The following text was published in the MetroWest Daily News on Sunday, November 25.
On Hallowed Ground: The Civil War Sesquicentennial in Maryland and West Virginia
Historically speaking, New Englanders are spoiled. As the hub of the Revolutionary War’s most important events, we're able to tread the same cobblestones as the legends of American history.
Due as much to geographical convenience as it is to historical significance, most experience at an early age the people and places that birthed the nation. Teachers point out their classroom windows at nearby landmarks; students walk the Freedom Trail and are back to school by lunch; neighbors watch reenactments of the Battles at Lexington and Concord.
That war is more than 230 years gone, its results integrated long ago into daily life. To the victor go the stories. Paul Revere and John Hancock are historical heroes. Accounts, like the Boston Tea Party or the, "Shot heard 'round the world," teeter on the brink of folklore.
New Englanders, those from Massachusetts especially, accept and embrace their role as bearers of this epic history, in part because it is easy to do so; not many people on this side of the Atlantic Ocean take issue with the occurrences of 1776. Without diminishing the sacrifice of our founding fathers, visitors to popular sites like Paul Revere’s house in Boston or Minuteman National Historical Park in Lexington and Concord, Mass. float past exhibits and battlefields on a cloud of patriotic nostalgia.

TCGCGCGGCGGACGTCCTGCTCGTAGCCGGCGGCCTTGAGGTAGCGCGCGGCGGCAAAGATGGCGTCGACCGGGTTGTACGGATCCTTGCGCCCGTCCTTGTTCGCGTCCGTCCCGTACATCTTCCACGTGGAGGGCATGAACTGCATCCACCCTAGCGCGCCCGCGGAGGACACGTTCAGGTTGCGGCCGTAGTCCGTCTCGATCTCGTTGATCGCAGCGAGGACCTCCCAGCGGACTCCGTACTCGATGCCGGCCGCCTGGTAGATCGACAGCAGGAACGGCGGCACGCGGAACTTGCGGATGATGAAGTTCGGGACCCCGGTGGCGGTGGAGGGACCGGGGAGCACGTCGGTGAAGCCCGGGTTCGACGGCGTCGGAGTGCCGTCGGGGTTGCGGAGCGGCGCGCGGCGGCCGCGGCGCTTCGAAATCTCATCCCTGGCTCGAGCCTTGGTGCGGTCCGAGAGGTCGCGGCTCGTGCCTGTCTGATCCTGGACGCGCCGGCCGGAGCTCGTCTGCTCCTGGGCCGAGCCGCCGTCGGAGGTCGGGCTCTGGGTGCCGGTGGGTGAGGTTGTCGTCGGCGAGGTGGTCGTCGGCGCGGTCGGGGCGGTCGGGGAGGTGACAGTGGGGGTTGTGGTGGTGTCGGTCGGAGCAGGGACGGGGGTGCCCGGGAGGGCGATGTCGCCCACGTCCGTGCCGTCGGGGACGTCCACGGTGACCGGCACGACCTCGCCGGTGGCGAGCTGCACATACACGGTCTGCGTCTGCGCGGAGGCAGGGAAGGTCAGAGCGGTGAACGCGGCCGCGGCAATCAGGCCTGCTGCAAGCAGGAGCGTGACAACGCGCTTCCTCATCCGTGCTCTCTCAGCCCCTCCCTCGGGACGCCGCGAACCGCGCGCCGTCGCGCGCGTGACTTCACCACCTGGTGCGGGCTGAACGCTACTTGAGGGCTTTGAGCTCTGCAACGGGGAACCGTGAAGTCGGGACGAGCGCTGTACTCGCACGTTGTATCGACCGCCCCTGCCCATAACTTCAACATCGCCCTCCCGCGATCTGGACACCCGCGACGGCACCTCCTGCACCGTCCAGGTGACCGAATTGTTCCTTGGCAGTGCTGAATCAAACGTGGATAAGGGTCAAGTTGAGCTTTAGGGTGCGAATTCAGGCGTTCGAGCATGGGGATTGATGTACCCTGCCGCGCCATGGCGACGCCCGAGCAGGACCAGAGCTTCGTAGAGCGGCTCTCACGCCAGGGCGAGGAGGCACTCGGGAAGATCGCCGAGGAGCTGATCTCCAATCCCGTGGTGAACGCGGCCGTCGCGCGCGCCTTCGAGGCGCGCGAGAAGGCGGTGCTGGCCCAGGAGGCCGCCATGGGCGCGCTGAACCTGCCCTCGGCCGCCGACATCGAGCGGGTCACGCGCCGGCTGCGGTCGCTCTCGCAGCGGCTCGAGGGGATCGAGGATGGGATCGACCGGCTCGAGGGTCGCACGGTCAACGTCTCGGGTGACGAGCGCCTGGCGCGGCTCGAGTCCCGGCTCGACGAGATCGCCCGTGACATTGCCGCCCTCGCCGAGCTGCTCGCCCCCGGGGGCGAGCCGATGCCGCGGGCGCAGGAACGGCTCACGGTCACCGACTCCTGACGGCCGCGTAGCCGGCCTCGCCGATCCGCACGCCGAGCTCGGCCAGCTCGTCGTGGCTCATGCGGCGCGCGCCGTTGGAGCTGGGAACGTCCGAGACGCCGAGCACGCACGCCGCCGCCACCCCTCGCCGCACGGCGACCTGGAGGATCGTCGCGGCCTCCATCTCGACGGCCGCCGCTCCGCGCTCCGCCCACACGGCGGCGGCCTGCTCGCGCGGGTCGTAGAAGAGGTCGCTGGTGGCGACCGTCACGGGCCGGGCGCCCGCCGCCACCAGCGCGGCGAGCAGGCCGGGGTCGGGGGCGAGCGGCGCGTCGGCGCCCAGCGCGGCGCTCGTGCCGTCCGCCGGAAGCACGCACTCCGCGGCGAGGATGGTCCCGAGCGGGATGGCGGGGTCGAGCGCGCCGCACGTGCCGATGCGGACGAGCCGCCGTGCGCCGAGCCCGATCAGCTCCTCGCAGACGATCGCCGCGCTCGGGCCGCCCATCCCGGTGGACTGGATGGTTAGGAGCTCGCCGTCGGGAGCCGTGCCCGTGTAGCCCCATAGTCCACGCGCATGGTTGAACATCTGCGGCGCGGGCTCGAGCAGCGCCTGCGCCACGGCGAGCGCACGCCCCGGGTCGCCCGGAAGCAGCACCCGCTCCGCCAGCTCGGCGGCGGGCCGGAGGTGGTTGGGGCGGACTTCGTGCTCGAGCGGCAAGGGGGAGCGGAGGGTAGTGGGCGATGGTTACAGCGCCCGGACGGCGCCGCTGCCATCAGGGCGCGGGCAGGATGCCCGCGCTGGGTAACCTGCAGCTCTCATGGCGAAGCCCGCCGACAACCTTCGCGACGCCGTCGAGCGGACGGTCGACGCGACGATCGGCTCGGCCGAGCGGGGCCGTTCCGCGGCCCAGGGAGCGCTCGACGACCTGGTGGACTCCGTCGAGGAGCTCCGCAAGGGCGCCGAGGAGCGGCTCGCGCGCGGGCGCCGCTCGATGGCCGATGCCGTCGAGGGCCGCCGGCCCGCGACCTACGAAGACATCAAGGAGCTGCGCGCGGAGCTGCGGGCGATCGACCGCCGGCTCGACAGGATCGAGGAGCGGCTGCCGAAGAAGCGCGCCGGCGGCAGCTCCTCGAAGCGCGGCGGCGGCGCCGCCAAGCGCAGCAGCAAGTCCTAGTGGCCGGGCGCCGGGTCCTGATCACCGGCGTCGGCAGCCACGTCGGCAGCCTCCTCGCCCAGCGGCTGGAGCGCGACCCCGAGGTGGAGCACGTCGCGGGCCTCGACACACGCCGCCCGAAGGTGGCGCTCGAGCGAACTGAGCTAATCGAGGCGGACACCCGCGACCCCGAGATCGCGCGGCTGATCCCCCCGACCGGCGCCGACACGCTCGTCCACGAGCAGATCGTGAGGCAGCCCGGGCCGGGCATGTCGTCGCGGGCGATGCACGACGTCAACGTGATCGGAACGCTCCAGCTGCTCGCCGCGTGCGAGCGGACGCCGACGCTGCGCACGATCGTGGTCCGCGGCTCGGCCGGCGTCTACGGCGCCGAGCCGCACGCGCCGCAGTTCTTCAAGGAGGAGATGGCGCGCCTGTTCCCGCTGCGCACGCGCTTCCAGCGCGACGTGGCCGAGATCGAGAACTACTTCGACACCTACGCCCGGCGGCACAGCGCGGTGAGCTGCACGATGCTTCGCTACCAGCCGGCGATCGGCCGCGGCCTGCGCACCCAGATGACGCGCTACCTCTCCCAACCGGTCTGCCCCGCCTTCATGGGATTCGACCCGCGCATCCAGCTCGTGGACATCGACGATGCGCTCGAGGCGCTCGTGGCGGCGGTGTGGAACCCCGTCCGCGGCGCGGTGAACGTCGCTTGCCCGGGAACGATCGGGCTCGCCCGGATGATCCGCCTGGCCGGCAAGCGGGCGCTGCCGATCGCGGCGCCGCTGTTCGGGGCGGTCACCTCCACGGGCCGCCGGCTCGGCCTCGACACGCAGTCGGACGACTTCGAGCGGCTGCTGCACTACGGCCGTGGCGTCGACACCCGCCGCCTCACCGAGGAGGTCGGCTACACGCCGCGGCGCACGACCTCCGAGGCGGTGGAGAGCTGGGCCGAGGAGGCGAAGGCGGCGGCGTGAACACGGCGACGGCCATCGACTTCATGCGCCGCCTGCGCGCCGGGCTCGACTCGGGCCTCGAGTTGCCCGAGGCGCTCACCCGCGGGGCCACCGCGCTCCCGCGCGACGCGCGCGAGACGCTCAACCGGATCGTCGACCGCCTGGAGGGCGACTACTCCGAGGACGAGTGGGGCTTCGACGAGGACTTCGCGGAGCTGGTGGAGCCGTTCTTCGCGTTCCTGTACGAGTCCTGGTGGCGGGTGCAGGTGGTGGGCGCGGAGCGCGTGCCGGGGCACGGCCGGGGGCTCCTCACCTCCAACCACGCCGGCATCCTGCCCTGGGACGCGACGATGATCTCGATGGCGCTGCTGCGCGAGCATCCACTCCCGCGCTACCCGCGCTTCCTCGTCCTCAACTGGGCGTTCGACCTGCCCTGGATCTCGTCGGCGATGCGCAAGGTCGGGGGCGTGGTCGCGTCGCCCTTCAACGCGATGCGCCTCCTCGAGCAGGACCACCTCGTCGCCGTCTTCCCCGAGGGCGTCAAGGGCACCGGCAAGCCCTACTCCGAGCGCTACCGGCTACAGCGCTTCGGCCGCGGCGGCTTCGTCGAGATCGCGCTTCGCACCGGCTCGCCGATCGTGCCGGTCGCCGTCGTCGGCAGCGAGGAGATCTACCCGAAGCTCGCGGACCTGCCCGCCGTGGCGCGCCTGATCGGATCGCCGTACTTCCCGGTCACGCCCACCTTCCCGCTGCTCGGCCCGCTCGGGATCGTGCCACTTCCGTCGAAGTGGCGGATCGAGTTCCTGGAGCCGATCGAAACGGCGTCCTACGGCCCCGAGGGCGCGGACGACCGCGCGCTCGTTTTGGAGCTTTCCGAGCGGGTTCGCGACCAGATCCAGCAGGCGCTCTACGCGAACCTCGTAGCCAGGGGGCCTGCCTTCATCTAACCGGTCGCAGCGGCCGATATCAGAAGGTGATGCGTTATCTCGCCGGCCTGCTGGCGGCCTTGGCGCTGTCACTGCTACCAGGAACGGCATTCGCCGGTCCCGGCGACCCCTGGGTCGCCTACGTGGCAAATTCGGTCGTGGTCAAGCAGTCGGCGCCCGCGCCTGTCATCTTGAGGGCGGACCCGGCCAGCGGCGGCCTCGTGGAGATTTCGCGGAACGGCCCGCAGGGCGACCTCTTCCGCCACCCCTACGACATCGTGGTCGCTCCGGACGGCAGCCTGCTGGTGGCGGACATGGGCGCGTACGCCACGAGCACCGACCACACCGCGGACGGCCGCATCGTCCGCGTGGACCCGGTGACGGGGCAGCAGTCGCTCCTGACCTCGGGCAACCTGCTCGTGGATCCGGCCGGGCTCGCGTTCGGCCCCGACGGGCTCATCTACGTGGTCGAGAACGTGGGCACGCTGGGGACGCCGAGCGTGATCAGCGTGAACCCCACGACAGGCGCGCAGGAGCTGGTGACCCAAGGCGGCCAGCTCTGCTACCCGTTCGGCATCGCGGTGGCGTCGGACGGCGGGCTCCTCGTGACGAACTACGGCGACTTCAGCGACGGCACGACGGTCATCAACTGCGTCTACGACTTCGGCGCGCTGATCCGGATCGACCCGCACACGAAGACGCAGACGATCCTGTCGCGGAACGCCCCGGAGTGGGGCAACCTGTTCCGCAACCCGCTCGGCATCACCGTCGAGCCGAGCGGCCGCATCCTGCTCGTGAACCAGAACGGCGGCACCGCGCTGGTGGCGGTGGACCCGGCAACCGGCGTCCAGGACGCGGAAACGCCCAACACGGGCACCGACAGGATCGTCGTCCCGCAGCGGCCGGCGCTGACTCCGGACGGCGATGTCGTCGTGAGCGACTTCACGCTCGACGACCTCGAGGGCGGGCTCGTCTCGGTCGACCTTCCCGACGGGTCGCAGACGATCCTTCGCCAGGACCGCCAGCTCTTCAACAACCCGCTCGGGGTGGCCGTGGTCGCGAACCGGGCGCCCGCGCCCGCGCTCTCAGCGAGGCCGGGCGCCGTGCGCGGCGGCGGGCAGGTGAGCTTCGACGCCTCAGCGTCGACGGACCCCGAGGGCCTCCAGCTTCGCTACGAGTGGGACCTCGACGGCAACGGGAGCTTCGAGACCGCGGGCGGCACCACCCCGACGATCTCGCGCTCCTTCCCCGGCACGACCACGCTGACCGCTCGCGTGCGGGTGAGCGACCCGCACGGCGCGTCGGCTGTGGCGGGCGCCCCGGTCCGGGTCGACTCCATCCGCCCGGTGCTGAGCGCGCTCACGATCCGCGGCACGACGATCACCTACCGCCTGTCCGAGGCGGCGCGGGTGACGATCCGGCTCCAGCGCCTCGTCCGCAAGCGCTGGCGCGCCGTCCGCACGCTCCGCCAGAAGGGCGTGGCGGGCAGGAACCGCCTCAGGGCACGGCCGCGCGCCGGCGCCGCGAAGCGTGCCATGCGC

But beyond the happy confines of Revolutionary New England, there are war-based tourist destinations that face a starkly different situation: where reconciling blood and steel for sympathetic visitors becomes less about a nation’s triumph and more about its tragedy.
Many tourist attractions across the globe, from battlefields to concentration camps to killing fields, open their nation’s deepest wounds to the prodding of outsiders. Closer to home, some of America’s most profound sites literally balance victory and defeat; hero and enemy; North and South.
Along the border of western Maryland and West Virginia, in a small corner of Appalachia, lies what is commonly referred to as the Heart of America’s Civil War Heritage Area. Part of the larger corridor known as Hallowed Ground, this region saw some of the bloodiest, most pivotal engagements of the 1860s.
A visit here, especially over the next few years as America commemorates the Civil War’s Sesquicentennial anniversary (1861–1865), tells the full story, unbiased even in the shadow of fraternal carnage, often giving visitors a visceral understanding of what it was like to fire upon your neighbor.
"While those lingering memories can sometimes tint the way in which events are commemorated, Maryland is in a unique position to portray the ‘brothers war’ nature of the conflict," said Mary Koik, spokesperson for the Civil War Trust.
The Hallowed Ground corridor stretches from Gettysburg, Penn. to Monticello, Va. Civil War buffs traverse the landscape like country music fans do Nashville, Tenn.
But situated just an hour drive from either Baltimore or Washington, D.C., are a multitude of powerful destinations that make accessible and worthwhile daytrips for anyone visiting the mid-Atlantic.
Driving west from the town of Frederick, Md., the Old National Pike (Route 40) marches through countryside pockmarked with an abundance of impressive historical attractions.
Less than 15 miles along Route 40 stands the original George Washington Monument, high atop a strategic bluff. This simple stone tower gave Union troops a panoramic view of West Virginia, Maryland and Pennsylvania.